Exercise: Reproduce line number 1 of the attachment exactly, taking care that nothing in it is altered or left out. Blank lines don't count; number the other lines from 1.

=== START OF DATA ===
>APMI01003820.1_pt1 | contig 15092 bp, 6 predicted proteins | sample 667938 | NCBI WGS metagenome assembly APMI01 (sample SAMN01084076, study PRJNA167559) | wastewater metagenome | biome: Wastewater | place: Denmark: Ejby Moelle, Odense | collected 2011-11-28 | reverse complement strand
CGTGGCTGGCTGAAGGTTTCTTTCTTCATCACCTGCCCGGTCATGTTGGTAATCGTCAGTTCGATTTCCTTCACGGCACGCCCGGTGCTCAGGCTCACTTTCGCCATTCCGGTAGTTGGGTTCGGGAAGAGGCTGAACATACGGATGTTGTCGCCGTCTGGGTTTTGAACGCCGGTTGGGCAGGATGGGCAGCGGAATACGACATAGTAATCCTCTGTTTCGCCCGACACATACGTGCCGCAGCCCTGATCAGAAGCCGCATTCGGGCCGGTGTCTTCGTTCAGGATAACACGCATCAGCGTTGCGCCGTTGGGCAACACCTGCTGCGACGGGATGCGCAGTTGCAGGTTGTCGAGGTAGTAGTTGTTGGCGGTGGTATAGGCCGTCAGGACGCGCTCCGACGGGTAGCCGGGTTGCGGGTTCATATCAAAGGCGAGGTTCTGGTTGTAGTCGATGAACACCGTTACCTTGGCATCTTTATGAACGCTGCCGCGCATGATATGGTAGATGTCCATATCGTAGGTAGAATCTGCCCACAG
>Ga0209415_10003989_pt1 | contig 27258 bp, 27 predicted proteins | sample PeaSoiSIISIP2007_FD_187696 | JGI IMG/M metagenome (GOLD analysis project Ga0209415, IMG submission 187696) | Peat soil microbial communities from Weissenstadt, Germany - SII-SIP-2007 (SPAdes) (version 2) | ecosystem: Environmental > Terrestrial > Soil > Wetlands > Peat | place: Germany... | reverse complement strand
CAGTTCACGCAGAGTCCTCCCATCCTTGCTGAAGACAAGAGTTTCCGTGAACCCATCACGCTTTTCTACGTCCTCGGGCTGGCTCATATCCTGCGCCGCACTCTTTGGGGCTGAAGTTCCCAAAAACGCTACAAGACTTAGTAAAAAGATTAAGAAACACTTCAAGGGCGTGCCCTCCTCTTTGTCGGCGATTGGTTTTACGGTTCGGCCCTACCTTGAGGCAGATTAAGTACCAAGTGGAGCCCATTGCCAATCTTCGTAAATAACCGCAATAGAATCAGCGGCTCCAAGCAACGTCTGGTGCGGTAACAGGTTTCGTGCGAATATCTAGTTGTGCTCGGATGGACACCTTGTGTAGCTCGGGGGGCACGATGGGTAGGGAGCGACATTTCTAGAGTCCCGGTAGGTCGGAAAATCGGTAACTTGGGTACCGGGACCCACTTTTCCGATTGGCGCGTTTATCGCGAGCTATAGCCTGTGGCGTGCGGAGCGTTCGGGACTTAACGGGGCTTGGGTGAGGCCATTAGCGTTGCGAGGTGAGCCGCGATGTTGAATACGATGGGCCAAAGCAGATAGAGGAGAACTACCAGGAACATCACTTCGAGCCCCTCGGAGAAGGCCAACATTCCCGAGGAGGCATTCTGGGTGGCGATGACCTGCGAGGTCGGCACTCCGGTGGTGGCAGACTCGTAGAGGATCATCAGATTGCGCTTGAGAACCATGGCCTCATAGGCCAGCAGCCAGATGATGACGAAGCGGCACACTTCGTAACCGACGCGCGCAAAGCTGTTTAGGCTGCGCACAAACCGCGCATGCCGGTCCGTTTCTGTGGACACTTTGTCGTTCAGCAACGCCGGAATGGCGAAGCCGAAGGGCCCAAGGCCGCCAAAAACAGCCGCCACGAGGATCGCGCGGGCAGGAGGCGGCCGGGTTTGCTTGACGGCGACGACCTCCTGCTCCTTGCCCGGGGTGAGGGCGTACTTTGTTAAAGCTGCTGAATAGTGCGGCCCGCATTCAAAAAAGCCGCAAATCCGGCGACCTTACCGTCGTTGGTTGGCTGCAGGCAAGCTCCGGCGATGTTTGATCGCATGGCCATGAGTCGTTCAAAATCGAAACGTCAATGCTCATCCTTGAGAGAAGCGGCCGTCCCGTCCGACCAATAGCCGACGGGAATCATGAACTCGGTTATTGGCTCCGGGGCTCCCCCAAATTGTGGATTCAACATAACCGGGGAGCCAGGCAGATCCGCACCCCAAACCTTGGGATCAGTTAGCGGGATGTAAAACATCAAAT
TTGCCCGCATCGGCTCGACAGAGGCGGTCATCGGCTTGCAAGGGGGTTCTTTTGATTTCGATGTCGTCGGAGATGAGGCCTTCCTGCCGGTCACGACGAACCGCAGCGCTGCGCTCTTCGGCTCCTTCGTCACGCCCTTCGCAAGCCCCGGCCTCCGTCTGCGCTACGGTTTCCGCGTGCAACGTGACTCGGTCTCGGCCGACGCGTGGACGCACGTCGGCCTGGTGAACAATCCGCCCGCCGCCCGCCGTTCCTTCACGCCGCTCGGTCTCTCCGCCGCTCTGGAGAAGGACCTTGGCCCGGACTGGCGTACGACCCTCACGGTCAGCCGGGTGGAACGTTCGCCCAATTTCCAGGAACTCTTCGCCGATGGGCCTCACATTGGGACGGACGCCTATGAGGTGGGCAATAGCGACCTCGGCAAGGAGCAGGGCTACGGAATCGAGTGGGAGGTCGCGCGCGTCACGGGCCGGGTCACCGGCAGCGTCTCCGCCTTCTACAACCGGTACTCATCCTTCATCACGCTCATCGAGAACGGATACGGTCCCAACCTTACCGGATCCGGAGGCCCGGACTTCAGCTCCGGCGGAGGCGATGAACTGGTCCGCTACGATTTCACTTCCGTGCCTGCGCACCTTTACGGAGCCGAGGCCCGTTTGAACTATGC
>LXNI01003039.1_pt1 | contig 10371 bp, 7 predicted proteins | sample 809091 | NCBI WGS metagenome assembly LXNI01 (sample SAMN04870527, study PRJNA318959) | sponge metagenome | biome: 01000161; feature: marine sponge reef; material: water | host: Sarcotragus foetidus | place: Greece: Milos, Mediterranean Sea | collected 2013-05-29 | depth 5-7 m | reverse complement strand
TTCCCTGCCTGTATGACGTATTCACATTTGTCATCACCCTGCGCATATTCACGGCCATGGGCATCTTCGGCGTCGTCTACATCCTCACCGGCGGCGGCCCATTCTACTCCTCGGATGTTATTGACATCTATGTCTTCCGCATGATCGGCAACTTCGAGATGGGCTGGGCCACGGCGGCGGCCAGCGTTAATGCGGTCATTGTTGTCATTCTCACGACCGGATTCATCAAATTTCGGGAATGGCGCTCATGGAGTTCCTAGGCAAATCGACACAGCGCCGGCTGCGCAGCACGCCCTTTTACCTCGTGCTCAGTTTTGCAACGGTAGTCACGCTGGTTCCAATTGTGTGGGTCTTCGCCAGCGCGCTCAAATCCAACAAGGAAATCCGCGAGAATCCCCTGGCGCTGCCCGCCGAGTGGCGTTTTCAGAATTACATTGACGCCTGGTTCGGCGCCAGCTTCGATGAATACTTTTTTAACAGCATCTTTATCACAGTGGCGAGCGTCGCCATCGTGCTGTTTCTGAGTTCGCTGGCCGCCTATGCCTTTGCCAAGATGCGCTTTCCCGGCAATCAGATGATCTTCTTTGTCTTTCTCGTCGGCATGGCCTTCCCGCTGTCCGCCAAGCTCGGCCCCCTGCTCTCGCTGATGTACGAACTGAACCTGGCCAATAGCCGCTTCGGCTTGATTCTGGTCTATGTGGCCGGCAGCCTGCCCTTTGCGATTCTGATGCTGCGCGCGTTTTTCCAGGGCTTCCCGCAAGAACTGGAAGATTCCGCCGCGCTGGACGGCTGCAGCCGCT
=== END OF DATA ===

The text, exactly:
>APMI01003820.1_pt1 | contig 15092 bp, 6 predicted proteins | sample 667938 | NCBI WGS metagenome assembly APMI01 (sample SAMN01084076, study PRJNA167559) | wastewater metagenome | biome: Wastewater | place: Denmark: Ejby Moelle, Odense | collected 2011-11-28 | reverse complement strand